antedeluvian says: 3 thoughts on “Push-button generation of deep neural networks” The term “deep learning” refers to using deep (multi-layer) artificial neural networks to make sense out of complex data such as images, sounds, and text. Until recently, this technology has been largely relegated to academia. Over the past couple of years, however, increased computing performance coupled with reduced power consumption and augmented by major strides in neural network frameworks and algorithms has thrust deep learning into the mainstream.When I attended the Embedded Vision Summit recently, for example, I saw an amazing demonstration of machine vision in which a deep neural network (DNN) running on an FPGA was identifying randomly presented images in real time (check out this column to see a video). As an aside, one of the best lines I heard at the summit was “You can’t swing a dead cat in here without some deep learning system saying ‘Hey, that’s a dead cat!’ “ But we digress…As another example, take a look at this column describing how researchers at MIT used a deep learning algorithm to analyze videos showing tens of thousands of different objects and materials being prodded, scraped, and hit with a drumstick. The trained algorithm could subsequently watch silent videos and generate accompanying sounds sufficiently convincing to fool human observers.(Source: CEVA) Two of the most popular frameworks for deep learning are Caffe-based networks and Google’s TensorFlow-based networks. Caffe is a well-known and widely-used machine-vision library that ported Matlab’s implementation of fast convolutional nets to C and C++; it was created with expression, speed, and modularity in mind; and it’s primarily employed by academics and researchers with some commercial use. TensorFlow is a relatively new alternative to Caffe that is supported and promoted by Google; it features a software library for numerical computation using data flow graphs; and it’s scalable and applicable to both research and commercial applications.Caffe was designed for image classification and is not intended for other deep-learning applications such as text or sound. By comparison, TensorFlow has been created from the ground up to address a wide range of target applications.The original deep learning frameworks supported only linear networks. Modern frameworks, like TensorFlow, support more sophisticated topologies involving multiple layers per level and multiple-input-multiple-output.(Source: CEVA) There are several steps involved in creating a deep neural network. The first is to define and implement the network architecture and topology. Next, the network undergoes a training stage, which is performed offline on a powerful computing platform using tens or hundreds of thousands of images (in the case of a machine vision application). The result is a floating-point representation of the network and its “weights” (coefficients).(Source: CEVA) The final step is to take the floating-point representation of the network and its weights and transmogrify it into a fixed-point equivalent suitable for running on a target platform.All of which brings us to the fact that CEVA has just announced the second generation of its CEVA Deep Neural Network (CDNN2). CDNN2 is a neural network software framework for machine learning that features the CEVA Network Generator. In turn, the CEVA Network Generator can take a floating-point representation of a network — Caffe-based or TenserFlow-based (any topography) — and transmogrify it into a small, fast, energy-efficient fixed-point equivalent targeted at the CEVA-XM4 intelligent vision processor (the CEVA-XM4 can be realized as a hard core on an SoC or as a soft-core on an FPGA).(Source: CEVA) CDNN2 supports the most advanced neural network layers in use today, including the following:Input manipulation layer (pre-process stage resize, jittering and more)ConvolutionalNormalizationPooling (Average and Max)Fully ConnectedSoftmaxActivation (ReLU, Parametric ReLU, TanH, Sigmoid)New: DeconvolutionNew: ConcatenationNew: UpsampleNew: ArgmaxNew: Custom user layer attaching a specific functionalityThe folks at CEVA boast that taking a floating-point network, transmogrifying it into its fixed-point equivalent, loading it into a CEVA-XM4 engine, and running it is a “push-button” approach. Of course, we’ve all seen (sometimes given) demonstrations involving a little slight-of-hand and “Here’s one I prepared earlier,” so the guys and gals at CEVA have prepared this video showing the entire process in a single (less than 10-minute) shot.CDNN2 is intended to be used for object recognition, advanced driver assistance systems (ADAS), Artificial intelligence (AI), video analytics, augmented reality (AR), virtual reality (VR) and similar computer vision applications.Coupled with the CEVA-XM4 intelligent vision processor, CDNN2 offers significant time-to-market and power advantages for implementing machine learning in embedded systems for smartphones, advanced driver assistance systems (ADAS), surveillance equipment, drones, robots and other camera-enabled smart devices.The CDNN2 software library is supplied as source code, extending the CEVA-XM4’s existing Application Developer Kit (ADK) and computer vision library, CEVA-CV. It is flexible and modular, capable of supporting either complete CNN implementations or specific layers for a wide breadth of networks. These networks include Alexnet, GoogLeNet, ResidualNet (ResNet), SegNet, VGG (VGG-19, VGG-16, VGG_S) and Network-in-network (NIN), among others.As noted earlier, CDNN2 supports the most advanced neural network layers, including convolution, deconvolution, pooling, fully connected, softmax, concatenation, and upsample, as well as various inception models. All network topologies are supported, including Multiple-Input-Multiple-Output, multiple layers per level, fully convolutional networks, in addition to linear networks (such as Alexnet).Click Here for more information on CEVA, CEVA-XM4, and CDNN2. Log in to Reply Log in to Reply elizabethsimon says: Log in to Reply Share this:TwitterFacebookLinkedInMoreRedditTumblrPinterestWhatsAppSkypePocketTelegram Tags: Automotive, Communications, Consumer, Industry Clive”Max”Maxfield says: July 1, 2016 at 4:07 pm “I think it’s not so much that they are smarter. It’s just that they have devoted a lot of time to figuring these things out.nnThe way I look at it, it takes folk like us to turn this stuff into real products.nnAs much fun as it would be to work on som Continue Reading Previous How to run your own secure IoT cloud server for $8/yearNext Metrics we need – Part 2 “I know what you mean — I look at today’s DSP algorithms and they make my eyes water — but then I think to myself that I can do anything I set my mind to … it’s just that I don’t have the time (I believe anything I tell myself :-)” “All I can say is that there are lots of people way smarter than I am. Going to shows like EVS leave me with a massive inferiority complex. “ June 30, 2016 at 10:26 pm July 1, 2016 at 5:41 pm Leave a Reply Cancel reply You must Register or Login to post a comment. This site uses Akismet to reduce spam. Learn how your comment data is processed.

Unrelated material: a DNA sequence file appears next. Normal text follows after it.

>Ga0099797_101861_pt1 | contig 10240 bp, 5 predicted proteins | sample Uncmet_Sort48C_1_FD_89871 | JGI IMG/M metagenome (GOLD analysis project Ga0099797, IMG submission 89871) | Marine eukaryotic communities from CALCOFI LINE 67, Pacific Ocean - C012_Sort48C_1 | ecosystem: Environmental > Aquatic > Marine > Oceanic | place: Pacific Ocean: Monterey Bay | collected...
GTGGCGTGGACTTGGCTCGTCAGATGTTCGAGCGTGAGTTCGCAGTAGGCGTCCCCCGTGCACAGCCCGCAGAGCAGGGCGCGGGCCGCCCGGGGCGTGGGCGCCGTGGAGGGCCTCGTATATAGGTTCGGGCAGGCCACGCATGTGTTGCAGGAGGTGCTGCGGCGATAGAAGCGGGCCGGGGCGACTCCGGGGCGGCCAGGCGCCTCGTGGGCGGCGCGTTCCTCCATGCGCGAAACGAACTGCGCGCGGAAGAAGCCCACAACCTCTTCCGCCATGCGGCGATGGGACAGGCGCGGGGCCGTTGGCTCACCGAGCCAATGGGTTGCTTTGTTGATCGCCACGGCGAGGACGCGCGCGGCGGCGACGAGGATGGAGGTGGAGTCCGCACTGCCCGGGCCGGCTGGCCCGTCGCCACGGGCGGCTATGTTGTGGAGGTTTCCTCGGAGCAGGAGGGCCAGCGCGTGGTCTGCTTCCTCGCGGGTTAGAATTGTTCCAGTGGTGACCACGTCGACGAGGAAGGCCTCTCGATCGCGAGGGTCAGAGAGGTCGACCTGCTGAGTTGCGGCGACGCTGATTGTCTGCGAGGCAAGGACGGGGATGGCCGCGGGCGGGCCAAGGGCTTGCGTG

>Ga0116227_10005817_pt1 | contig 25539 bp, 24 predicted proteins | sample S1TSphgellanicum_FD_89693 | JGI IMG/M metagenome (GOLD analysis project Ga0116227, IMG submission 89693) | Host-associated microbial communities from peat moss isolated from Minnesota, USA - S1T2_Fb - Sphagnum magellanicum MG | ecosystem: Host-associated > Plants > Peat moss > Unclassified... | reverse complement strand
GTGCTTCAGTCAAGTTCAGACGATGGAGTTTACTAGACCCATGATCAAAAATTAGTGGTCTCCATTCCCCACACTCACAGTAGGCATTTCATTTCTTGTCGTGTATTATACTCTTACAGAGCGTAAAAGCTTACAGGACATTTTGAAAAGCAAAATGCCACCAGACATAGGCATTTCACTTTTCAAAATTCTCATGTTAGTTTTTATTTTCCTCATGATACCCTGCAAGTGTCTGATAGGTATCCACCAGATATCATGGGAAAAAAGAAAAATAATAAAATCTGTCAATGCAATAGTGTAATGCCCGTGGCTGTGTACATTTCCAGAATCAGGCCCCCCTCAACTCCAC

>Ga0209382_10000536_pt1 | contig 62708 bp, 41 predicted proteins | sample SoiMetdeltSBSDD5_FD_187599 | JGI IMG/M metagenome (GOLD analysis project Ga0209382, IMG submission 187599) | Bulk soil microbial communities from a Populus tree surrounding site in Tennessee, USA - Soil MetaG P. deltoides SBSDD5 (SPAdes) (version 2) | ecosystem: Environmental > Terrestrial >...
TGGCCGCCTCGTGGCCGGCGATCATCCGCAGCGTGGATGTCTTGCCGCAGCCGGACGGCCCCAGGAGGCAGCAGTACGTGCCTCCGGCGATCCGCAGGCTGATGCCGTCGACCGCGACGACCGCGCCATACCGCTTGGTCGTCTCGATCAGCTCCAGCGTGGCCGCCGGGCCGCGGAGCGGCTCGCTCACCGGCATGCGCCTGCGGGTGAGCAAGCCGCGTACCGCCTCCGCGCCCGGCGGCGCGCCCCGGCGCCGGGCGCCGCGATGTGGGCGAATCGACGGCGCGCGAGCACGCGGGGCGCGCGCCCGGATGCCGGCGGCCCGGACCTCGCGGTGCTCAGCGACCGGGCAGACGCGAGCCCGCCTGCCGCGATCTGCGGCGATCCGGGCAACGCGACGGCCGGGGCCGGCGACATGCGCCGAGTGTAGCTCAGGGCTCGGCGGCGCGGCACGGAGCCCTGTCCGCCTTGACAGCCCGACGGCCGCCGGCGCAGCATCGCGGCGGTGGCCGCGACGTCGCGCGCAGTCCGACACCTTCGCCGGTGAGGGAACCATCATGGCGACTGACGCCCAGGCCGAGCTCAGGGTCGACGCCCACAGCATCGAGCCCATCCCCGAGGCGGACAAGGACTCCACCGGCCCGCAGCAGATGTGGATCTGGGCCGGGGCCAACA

Didier Drogba Didier Drogba plans 2018 retirement date Alex Fisher Last updated 1 year ago 01:27 11/15/17 FacebookTwitterRedditcopy Comments(0) Getty Images Phoenix Rising Chelsea Premier League The Chelsea legend has set his sights on retirement in 2018 after a second season with Phoenix Rising Didier Drogba seems set to call time on his playing career after the 2018 United Soccer League (USL) season to focus on other projects.Chelsea 9/1 to beat West Brom 3-0The four-time Premier League champion scored nine goals in his first season with Phoenix Rising as they finished fifth in the Western Conference. Article continues below Editors’ Picks Lyon treble & England heartbreak: The full story behind Lucy Bronze’s dramatic 2019 Liverpool v Man City is now the league’s biggest rivalry and the bitterness is growing Megan Rapinoe: Born & brilliant in the U.S.A. A Liverpool legend in the making: Behind Virgil van Dijk’s remarkable rise to world’s best player As well as being Phoenix’s star player, the Ivorian is also an owner of the club, and it is his off-field ventures that the 39-year-old wants to concentrate on going forward.”I think next year will be my last season,” he told RMC. “There comes a time when you have to stop.”I need time for my other projects. It’s good to play, but at 39, it holds me back a bit.”After moving to Chelsea in 2004 Drogba established himself as one of the top strikers in world football, his strength and goalscoring prowess setting him apart from his rivals.In nine years at Stamford Bridge – over two spells – the forward scored 164 times for the Blues, including a crucial goal and the winning penalty as they won the Champions League in 2012.Away from the Premier League Drogba also lifted the Super Lig title with Galatasaray in 2013, while he also spent time in China before moving to MLS with Montreal Impact.
E-commerce major Flipkart said Thursday it had shut down its grocery delivery app called “Nearby”. The company shut the app due to a combination of lack of margins and poor customer demand.A Flipkart spokesperson confirmed to Mint the app had indeed shut down. The company initially promised to deliver fruits, vegetables, bath products and various other amenities within an hour from the time the order was placed on the app, started in October 2015 as an experiment. However, Flipkart did not market or promote the app.The company’s newly appointed CEO Binny Bansal is reportedly cutting costs and looking to focus on its key strengths: electronics and fashion sales, and logistics. The company trails rivals Snapdeal and Paytm, which have already started online payments services.Last month, Binny Bansal had stepped down and Sachin Bansal took over as CEO of India’s most-valued startup, The Economic Times reported Jan. 12.However, about two weeks ago it was reported that Flipkart’s head of commerce and advertising business Mukesh Bansal had resigned. Ankit Nagori, Flipkart’s chief business officer, also stepped down to start his own entrepreneurship firm, and Mukesh Bansal remains advisor to Flipkart, Press Trust of India reported Feb. 10. Founded in 2007 by Binny and Sachin Bansal, Flipkart is registered in Singapore but operates out of Bengaluru in Karnataka. In 2014, it took over Myntra.